Written by Leonard Wamalwa
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Children getting fish out of one of the ponds in Nabiswa village of Trans Nzoia County. [Photo | Leonard Wamalwa]
Fish farming has in the last three years improved a great deal in Rift Valley province with the number of fish farmers rising from 1500 at the start of the three years before the introduction of the government’s economic stimulus program –ESP and has since rose to 9400 farmers to date.
Rift Valley provincial fisheries officer George Onyango told reporters in a fish farmers workshop in Kitale that the practice is being embraced by many farmers who have developed interest hence overwhelming the new trend of farming in the region.
Onyango noted that in the last two decades fish farming in Rift Valley had not been doing well but shot up after the introduction of the ESP that facilitated the process at the initial stages that have since stabilized and are fully fledged in most parts.
“At the moment I would like to say that this program has been so beneficial and there is quite a high enthusiasm from farmers and we are overwhelmed at the moment,” said Onyango.
He noted that the ESP program did not only impact on farmers alone but it also impacted greatly in creation of jobs especially in the Kazi Kwa Vijana –KKV program whereby youths were employed to construct 9400 ponds leading to them being paid over Kshs 85 million.
Rift Valley Provincial Fisheries Officer George Onyango and the Trans Nzoia and West Pokot County fisheries officer Jamleck Njeru (R)as he addressed journalists at the workshop.
Accompanied by the fisheries officer in charge of Trans Nzoia and West Pokot counties Jamleck Njeru, Onyango noted that due to the fast growing practice of fish farming, the government is doing sensitization programs to farmers, capacity building through trainings and putting measures to avail the fish feed to the farmers.
“We realize that most of the farmers jump-started and didn’t know much about fish farming hence necessitating the trainings and other sensitization programs on fish farming,” noted Onyango.
The officers revealed that the government has moved in to procure four peletizing machines fairly distributed in the region with one situated in Trans Nzoia to produce the fish feed.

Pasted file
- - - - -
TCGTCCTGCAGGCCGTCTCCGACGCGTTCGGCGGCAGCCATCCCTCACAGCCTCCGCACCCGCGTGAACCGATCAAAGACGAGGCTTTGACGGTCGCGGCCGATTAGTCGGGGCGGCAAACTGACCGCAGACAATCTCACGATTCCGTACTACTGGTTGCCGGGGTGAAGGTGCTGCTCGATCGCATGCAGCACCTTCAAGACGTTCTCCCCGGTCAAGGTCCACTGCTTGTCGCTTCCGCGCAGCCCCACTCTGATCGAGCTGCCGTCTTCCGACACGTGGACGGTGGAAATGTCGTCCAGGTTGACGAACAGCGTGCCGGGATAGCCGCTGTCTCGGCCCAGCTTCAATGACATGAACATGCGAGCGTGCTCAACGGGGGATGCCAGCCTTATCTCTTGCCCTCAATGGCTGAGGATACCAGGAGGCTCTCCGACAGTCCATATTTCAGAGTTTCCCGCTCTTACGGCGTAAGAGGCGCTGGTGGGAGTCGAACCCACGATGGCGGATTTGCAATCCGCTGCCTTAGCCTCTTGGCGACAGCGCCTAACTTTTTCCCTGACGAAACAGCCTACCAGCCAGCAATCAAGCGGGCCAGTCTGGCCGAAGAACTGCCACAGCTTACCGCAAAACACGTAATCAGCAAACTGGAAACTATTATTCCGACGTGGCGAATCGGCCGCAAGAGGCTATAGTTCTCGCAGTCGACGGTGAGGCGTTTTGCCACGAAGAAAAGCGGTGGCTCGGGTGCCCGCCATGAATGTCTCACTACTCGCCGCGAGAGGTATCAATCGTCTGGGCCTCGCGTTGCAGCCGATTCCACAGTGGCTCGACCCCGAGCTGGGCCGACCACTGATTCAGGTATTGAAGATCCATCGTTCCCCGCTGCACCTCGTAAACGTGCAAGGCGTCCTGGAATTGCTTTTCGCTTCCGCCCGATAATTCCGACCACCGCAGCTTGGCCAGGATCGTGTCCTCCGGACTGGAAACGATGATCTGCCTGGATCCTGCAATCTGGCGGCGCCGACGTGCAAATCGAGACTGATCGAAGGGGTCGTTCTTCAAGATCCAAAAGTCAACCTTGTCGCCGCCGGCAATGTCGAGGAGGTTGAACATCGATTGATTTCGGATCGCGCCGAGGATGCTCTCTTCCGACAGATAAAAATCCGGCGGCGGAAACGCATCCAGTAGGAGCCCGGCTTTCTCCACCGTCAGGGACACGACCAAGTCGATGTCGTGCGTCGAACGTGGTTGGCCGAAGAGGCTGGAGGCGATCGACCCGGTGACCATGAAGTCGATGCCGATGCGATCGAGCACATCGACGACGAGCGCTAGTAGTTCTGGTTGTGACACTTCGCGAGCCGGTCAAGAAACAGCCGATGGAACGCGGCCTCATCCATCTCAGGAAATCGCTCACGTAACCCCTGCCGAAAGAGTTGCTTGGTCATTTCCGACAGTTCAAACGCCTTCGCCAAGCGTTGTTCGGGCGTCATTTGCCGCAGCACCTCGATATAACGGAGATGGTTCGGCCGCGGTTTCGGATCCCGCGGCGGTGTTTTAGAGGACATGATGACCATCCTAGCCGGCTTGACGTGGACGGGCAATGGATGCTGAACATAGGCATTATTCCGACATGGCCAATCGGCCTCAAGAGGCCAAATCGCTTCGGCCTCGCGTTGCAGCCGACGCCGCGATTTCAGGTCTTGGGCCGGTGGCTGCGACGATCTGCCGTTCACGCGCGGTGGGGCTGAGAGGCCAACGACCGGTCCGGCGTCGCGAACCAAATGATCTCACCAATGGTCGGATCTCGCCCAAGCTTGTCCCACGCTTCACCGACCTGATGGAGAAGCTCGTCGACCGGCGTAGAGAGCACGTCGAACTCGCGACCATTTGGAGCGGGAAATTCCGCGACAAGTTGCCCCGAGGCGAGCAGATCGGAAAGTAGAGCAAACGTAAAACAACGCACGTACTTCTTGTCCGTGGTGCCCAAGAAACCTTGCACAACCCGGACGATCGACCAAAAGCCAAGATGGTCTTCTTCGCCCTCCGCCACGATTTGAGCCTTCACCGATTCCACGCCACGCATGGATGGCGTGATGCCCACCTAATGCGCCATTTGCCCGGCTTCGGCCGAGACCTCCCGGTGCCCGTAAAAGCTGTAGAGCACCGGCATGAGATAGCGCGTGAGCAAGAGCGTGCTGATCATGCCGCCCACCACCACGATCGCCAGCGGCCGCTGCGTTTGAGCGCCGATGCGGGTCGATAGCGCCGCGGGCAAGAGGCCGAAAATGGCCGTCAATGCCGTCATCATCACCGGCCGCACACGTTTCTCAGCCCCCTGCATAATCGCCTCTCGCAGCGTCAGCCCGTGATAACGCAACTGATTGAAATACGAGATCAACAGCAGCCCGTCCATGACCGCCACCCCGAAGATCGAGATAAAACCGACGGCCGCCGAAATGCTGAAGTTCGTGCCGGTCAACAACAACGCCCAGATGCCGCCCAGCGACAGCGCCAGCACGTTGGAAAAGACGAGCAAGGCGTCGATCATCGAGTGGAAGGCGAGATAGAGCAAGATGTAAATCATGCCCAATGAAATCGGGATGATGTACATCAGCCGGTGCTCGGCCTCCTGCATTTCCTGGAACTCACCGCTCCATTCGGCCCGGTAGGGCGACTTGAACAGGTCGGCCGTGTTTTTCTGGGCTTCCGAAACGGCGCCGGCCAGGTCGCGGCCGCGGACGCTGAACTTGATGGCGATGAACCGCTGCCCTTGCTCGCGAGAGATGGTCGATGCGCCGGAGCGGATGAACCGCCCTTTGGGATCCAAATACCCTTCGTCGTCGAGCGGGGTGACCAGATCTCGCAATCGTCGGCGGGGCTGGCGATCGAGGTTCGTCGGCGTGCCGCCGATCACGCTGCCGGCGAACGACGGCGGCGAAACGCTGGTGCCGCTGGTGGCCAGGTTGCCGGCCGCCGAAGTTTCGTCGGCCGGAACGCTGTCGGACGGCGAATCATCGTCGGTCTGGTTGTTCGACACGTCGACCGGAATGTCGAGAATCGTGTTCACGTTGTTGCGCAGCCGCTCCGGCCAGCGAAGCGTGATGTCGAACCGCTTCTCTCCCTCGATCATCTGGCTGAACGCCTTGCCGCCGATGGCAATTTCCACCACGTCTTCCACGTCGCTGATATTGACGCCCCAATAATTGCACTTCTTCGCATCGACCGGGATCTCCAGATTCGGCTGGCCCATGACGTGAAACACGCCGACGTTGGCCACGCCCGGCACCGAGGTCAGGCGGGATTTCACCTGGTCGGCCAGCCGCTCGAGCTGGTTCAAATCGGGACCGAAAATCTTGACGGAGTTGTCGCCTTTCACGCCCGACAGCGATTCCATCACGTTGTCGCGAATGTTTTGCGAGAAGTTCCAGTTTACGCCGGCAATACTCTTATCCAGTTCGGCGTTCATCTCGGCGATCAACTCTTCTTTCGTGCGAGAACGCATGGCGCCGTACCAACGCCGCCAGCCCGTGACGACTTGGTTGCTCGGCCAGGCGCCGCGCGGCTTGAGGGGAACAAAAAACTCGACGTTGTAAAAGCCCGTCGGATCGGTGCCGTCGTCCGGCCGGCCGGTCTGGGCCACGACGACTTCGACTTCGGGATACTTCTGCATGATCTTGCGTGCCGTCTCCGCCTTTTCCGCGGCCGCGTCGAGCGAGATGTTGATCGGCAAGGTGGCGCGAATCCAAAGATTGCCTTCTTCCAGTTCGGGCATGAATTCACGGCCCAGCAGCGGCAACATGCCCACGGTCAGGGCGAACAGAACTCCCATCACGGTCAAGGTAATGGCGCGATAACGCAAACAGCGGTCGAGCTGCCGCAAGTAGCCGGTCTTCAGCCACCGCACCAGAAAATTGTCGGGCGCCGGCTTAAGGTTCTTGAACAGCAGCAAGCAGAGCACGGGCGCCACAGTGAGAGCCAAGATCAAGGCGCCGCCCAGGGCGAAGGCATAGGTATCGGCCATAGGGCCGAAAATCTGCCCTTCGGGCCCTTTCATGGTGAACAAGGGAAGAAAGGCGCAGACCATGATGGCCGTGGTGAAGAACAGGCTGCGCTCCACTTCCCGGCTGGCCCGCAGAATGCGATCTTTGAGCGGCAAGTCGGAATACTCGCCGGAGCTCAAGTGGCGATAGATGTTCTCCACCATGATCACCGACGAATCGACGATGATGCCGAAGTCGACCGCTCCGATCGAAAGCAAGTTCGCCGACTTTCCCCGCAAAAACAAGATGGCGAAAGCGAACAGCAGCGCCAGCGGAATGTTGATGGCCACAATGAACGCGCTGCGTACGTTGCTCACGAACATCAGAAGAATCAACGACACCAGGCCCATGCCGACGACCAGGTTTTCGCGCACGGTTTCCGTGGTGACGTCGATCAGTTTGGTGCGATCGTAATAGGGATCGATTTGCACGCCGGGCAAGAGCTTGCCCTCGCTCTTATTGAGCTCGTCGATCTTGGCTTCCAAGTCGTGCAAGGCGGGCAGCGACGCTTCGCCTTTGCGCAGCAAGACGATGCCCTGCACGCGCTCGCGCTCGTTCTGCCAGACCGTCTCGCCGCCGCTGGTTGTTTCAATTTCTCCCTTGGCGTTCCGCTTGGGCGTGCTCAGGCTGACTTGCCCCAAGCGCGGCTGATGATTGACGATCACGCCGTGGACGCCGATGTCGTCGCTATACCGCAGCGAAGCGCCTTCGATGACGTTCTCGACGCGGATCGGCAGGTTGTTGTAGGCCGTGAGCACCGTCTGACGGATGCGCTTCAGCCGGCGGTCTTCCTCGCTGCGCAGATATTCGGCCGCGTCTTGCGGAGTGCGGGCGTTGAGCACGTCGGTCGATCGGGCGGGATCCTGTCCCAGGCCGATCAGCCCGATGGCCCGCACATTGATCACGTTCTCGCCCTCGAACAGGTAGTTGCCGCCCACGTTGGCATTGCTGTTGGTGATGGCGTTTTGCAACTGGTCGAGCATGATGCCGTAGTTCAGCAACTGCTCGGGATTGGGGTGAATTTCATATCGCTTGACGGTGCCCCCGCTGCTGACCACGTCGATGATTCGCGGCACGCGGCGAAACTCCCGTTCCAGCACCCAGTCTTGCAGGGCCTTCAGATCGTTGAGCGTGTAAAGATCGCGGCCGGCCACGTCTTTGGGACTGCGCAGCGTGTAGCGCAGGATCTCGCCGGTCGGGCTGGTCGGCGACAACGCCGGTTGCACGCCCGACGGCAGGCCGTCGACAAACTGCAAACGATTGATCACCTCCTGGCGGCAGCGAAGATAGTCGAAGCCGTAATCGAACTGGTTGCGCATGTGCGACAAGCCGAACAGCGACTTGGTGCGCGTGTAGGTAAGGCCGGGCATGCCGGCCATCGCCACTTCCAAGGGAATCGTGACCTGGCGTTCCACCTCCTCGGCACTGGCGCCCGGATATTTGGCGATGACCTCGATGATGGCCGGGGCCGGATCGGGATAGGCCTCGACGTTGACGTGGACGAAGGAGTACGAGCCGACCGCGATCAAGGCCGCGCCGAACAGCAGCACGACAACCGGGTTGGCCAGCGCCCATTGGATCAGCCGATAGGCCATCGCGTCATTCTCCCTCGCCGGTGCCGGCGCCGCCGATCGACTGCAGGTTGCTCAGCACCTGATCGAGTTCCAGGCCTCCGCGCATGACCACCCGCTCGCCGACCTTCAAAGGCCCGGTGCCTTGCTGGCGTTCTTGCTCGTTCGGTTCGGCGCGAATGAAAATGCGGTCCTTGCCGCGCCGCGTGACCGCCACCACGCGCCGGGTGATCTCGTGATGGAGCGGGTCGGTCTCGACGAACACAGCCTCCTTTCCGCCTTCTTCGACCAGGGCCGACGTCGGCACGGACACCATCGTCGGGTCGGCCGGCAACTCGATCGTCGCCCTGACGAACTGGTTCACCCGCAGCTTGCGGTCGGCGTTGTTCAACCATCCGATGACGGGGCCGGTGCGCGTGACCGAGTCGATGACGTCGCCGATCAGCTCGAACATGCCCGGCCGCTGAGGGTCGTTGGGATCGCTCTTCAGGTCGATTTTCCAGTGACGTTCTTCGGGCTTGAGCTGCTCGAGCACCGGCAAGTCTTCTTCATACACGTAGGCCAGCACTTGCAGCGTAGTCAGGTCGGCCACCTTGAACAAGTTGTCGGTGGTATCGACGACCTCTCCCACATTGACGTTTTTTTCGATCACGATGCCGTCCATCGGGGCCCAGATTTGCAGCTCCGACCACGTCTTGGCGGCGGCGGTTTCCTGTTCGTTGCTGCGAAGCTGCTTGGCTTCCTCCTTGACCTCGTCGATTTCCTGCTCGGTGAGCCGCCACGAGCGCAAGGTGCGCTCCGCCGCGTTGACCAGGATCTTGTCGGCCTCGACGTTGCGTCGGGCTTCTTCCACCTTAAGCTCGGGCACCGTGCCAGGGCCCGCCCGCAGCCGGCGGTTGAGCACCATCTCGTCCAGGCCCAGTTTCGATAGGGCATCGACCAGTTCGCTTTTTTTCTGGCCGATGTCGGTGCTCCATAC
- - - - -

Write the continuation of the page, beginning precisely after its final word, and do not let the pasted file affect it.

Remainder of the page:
Peletizing machines were bought as a form of cottage industries to be given to clusters within the region to manufacture their own fish feeds locally at a cheaper cost with the available materials.
The four machines are in Saboti, Naivasha in Subukia, Ainamoi in Kericho and another one in Eldoret with each purchased at Kshs 800,000 with a start up fund of Kshs 100,000 accompanying them.
The government is also putting in place measures to put up fish processing machines in every county across the country to facilitate the buying of the fish harvested by farmers in the respective regions and process its products.
Njeru pointed out that the putting up of the processing machines will also go in tandem with the number of farmers and the amount of fish produced in a region to necessitate the essence and time to start up the machine though the minimum production requirement is not yet revealed.
Production of fish in the region
In the last one year that ends in this month of June a total of 604,000 kilograms of fish were produced in the region amounting to over Kshs 102 million entering the farmers’ pockets.
The practice is noted to be receiving favor from most of the farmers both from the large and small scale due to the small amount of land used to put up the ponds and the high profits at the end of the harvest as compared to other crops including maize in a similar piece of land.
Trans Nzoia and West Pokot fisheries officer Njeru noted that in a 20 by 15 meter piece of land converted in fish farming can earn a farmer between Kshs 30,000 to 50,000 as compared to maize that can earn less than Kshs 300 hence farmers are quickly embracing the fish farming.
“If a piece of land measuring 15 by 20 meters can give a farmer between Kshs 30,000 and 50,000 as compared to maize that can only give about Kshs 300 and thus the farmers have seen for themselves and are entering the practice in large numbers,” said Njeru.
Declining production of fish at the lakes
It was noted that the government is supporting fish farming as a way of alleviating the declining production of fish from the lakes that have been for a long time the only major source of fish in the country.
The officers revealed that the lakes have reduced in production of fish due to pollution and over-exploitation hence failing to meet the ever increasing demand for the products that necessitate enhancing of fish farming.
The fast growing fish farming is believed to be the only remedy to the situation at the lakes and thus maintain the supply that can meet the market demands.
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